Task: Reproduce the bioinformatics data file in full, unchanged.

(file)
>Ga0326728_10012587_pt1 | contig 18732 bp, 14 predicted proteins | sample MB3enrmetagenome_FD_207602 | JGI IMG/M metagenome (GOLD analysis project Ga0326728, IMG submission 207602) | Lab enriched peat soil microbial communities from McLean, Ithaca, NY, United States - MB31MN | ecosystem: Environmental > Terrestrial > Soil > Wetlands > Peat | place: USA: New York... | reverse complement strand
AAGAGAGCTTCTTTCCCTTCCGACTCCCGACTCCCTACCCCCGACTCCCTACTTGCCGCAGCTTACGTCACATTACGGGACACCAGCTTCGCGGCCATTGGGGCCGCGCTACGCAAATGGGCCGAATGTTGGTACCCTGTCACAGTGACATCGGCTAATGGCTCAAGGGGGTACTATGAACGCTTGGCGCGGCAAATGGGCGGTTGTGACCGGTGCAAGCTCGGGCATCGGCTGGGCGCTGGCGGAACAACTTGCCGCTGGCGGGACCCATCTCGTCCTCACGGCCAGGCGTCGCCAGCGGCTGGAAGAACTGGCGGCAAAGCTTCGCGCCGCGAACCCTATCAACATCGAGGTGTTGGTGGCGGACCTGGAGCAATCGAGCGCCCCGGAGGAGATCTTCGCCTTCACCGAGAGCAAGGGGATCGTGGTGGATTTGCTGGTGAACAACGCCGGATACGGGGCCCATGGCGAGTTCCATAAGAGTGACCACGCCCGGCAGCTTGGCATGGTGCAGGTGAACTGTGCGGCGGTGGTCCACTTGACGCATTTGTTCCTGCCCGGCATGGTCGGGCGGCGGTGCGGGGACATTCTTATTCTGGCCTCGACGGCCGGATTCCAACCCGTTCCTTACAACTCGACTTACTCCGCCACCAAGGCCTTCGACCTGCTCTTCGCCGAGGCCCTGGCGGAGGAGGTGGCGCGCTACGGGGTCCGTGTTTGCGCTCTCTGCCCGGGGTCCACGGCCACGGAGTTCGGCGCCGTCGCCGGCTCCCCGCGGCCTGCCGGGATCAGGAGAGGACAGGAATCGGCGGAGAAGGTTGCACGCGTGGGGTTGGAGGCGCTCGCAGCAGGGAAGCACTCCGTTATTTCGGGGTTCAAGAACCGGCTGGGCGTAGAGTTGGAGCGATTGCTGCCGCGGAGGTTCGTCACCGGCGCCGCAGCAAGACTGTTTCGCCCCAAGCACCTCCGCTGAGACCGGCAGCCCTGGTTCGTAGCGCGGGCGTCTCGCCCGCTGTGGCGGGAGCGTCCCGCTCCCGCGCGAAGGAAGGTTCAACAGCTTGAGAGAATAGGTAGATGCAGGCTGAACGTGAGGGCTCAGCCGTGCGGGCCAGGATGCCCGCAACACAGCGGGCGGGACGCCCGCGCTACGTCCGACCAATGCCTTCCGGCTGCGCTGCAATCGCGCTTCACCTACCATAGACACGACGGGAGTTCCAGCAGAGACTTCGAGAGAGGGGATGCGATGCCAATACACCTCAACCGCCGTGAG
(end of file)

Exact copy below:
>Ga0326728_10012587_pt1 | contig 18732 bp, 14 predicted proteins | sample MB3enrmetagenome_FD_207602 | JGI IMG/M metagenome (GOLD analysis project Ga0326728, IMG submission 207602) | Lab enriched peat soil microbial communities from McLean, Ithaca, NY, United States - MB31MN | ecosystem: Environmental > Terrestrial > Soil > Wetlands > Peat | place: USA: New York... | reverse complement strand
AAGAGAGCTTCTTTCCCTTCCGACTCCCGACTCCCTACCCCCGACTCCCTACTTGCCGCAGCTTACGTCACATTACGGGACACCAGCTTCGCGGCCATTGGGGCCGCGCTACGCAAATGGGCCGAATGTTGGTACCCTGTCACAGTGACATCGGCTAATGGCTCAAGGGGGTACTATGAACGCTTGGCGCGGCAAATGGGCGGTTGTGACCGGTGCAAGCTCGGGCATCGGCTGGGCGCTGGCGGAACAACTTGCCGCTGGCGGGACCCATCTCGTCCTCACGGCCAGGCGTCGCCAGCGGCTGGAAGAACTGGCGGCAAAGCTTCGCGCCGCGAACCCTATCAACATCGAGGTGTTGGTGGCGGACCTGGAGCAATCGAGCGCCCCGGAGGAGATCTTCGCCTTCACCGAGAGCAAGGGGATCGTGGTGGATTTGCTGGTGAACAACGCCGGATACGGGGCCCATGGCGAGTTCCATAAGAGTGACCACGCCCGGCAGCTTGGCATGGTGCAGGTGAACTGTGCGGCGGTGGTCCACTTGACGCATTTGTTCCTGCCCGGCATGGTCGGGCGGCGGTGCGGGGACATTCTTATTCTGGCCTCGACGGCCGGATTCCAACCCGTTCCTTACAACTCGACTTACTCCGCCACCAAGGCCTTCGACCTGCTCTTCGCCGAGGCCCTGGCGGAGGAGGTGGCGCGCTACGGGGTCCGTGTTTGCGCTCTCTGCCCGGGGTCCACGGCCACGGAGTTCGGCGCCGTCGCCGGCTCCCCGCGGCCTGCCGGGATCAGGAGAGGACAGGAATCGGCGGAGAAGGTTGCACGCGTGGGGTTGGAGGCGCTCGCAGCAGGGAAGCACTCCGTTATTTCGGGGTTCAAGAACCGGCTGGGCGTAGAGTTGGAGCGATTGCTGCCGCGGAGGTTCGTCACCGGCGCCGCAGCAAGACTGTTTCGCCCCAAGCACCTCCGCTGAGACCGGCAGCCCTGGTTCGTAGCGCGGGCGTCTCGCCCGCTGTGGCGGGAGCGTCCCGCTCCCGCGCGAAGGAAGGTTCAACAGCTTGAGAGAATAGGTAGATGCAGGCTGAACGTGAGGGCTCAGCCGTGCGGGCCAGGATGCCCGCAACACAGCGGGCGGGACGCCCGCGCTACGTCCGACCAATGCCTTCCGGCTGCGCTGCAATCGCGCTTCACCTACCATAGACACGACGGGAGTTCCAGCAGAGACTTCGAGAGAGGGGATGCGATGCCAATACACCTCAACCGCCGTGAG